Thoughts soon turned to the next game, Manchester United at home. I spend the whole day before telling everyone who will listen how we are going to get beaten but I'll still wake up at 5:30 a.m. to see my boys play some of the world’s best players. Hopefully we can get one goal and make a good game of it. Six a.m. rolls around and I'm awake in my new home shirt, drinking coffee and hoping for the best. As the game starts, we are driving from Texas to Oklahoma, so I'm relying on tour bus WiFi. But right after kickoff we hit a huge storm and the signal drops. Thankfully I have a good support network. There's so few Watford fans that we all know each other. I have family at the game giving me updates, the NYC Hornets are sending me videos. Then Capoue scores and my phone goes mental. We pull out of the storm during half time and regain signal so I can watch my boys put on an epic display, winning 3-1, with Deeney smashing home a penalty in injury time and everyone knows it's beyond United. I'll be talking about this game for the rest of the season and maybe, just maybe, it will take the place of my Liverpool story from when we beat them last season. Watford fans have never had it so good.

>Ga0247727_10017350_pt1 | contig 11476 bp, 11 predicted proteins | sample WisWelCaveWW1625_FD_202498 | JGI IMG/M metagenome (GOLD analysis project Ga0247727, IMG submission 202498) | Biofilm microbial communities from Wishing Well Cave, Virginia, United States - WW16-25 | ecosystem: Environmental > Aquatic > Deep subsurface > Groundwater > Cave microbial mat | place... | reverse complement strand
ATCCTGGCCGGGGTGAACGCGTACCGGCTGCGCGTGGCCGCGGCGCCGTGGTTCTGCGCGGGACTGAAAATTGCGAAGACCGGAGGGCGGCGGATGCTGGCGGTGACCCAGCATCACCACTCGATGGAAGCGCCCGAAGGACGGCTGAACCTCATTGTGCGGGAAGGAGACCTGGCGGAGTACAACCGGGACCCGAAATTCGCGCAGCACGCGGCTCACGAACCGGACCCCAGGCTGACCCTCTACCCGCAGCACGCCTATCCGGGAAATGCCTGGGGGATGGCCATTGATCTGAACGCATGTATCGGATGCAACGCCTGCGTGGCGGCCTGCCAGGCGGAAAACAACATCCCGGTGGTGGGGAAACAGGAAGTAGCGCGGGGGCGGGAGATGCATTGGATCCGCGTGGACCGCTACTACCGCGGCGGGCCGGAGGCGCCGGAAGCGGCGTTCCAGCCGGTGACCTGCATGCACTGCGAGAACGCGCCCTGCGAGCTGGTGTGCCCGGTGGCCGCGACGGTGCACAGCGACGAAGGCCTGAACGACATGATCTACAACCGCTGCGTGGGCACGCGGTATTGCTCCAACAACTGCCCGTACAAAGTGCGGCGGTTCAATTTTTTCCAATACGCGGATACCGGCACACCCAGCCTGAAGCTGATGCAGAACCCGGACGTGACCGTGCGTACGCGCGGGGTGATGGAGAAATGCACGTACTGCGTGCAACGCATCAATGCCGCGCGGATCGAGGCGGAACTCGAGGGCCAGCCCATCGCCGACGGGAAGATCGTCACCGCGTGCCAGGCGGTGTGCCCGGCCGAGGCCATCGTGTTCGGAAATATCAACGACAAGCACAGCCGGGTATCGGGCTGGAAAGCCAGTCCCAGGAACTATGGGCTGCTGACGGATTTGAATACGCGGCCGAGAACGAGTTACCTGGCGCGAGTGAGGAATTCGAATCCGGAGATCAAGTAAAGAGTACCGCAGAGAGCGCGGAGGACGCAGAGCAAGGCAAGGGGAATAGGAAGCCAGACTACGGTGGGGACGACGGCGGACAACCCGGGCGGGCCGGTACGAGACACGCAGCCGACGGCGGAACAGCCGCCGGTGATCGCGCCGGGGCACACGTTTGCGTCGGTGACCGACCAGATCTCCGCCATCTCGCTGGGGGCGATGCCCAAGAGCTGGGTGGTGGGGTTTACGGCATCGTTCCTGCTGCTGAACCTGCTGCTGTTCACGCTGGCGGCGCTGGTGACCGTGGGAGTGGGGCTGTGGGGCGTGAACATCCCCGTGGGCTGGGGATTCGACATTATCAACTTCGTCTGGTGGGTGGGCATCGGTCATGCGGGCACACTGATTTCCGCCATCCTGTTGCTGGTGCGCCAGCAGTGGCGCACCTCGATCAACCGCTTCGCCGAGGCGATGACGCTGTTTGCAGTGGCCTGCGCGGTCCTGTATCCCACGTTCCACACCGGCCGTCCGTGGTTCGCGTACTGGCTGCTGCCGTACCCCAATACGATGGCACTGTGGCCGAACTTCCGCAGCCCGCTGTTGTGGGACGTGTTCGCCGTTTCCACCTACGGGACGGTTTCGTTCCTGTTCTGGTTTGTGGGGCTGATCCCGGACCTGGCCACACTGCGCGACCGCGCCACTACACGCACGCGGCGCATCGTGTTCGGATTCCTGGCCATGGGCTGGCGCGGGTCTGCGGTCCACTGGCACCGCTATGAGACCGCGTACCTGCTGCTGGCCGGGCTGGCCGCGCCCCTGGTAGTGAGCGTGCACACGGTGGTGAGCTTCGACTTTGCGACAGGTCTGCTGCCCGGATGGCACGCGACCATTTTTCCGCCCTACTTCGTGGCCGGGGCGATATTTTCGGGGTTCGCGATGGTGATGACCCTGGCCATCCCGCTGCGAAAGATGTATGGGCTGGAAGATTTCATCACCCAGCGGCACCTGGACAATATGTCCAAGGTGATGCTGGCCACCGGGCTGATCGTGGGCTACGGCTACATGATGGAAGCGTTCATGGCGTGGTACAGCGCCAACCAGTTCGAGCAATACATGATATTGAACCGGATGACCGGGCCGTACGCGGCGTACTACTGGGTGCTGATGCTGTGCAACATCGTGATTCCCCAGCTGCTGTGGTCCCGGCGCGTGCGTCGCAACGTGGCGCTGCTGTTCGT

III. Men in Blazers MixTape Vol. 10: Fantasy Edition

Because of our recently acquired fantasy football addiction, the latest Men in Blazers MixTape is a compilation of bangers and ballads to make you feel the intense tingling of our Togga league. These songs are equipped to carry you through the low (lowest) lows of picking an all Stoke starting XI and the high highs of a Lukaku hattrick. You can listen to the new mixtape on Spotify HERE. Warning: Listeners may be overcome with the uncontrollable urge to start old man Rooney.  
 

Take Off Your Sunglasses - Ezra Furman and the Harpoons (Rog) If you are feeling crap, this song is more than likely to make you feel Uncrap.